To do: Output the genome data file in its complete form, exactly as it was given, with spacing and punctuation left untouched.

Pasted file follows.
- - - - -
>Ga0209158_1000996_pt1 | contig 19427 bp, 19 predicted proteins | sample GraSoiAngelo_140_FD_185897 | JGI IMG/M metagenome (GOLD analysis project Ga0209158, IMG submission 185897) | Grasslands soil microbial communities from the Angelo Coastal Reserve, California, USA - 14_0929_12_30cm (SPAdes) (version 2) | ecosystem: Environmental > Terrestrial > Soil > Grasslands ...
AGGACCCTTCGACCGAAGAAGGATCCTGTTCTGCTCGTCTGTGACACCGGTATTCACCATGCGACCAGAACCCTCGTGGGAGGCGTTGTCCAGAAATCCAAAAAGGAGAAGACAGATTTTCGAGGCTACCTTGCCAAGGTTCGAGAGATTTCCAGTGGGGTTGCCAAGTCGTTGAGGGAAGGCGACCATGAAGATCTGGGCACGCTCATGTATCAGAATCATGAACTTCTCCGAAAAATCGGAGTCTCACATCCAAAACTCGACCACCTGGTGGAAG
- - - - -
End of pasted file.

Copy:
>Ga0209158_1000996_pt1 | contig 19427 bp, 19 predicted proteins | sample GraSoiAngelo_140_FD_185897 | JGI IMG/M metagenome (GOLD analysis project Ga0209158, IMG submission 185897) | Grasslands soil microbial communities from the Angelo Coastal Reserve, California, USA - 14_0929_12_30cm (SPAdes) (version 2) | ecosystem: Environmental > Terrestrial > Soil > Grasslands ...
AGGACCCTTCGACCGAAGAAGGATCCTGTTCTGCTCGTCTGTGACACCGGTATTCACCATGCGACCAGAACCCTCGTGGGAGGCGTTGTCCAGAAATCCAAAAAGGAGAAGACAGATTTTCGAGGCTACCTTGCCAAGGTTCGAGAGATTTCCAGTGGGGTTGCCAAGTCGTTGAGGGAAGGCGACCATGAAGATCTGGGCACGCTCATGTATCAGAATCATGAACTTCTCCGAAAAATCGGAGTCTCACATCCAAAACTCGACCACCTGGTGGAAG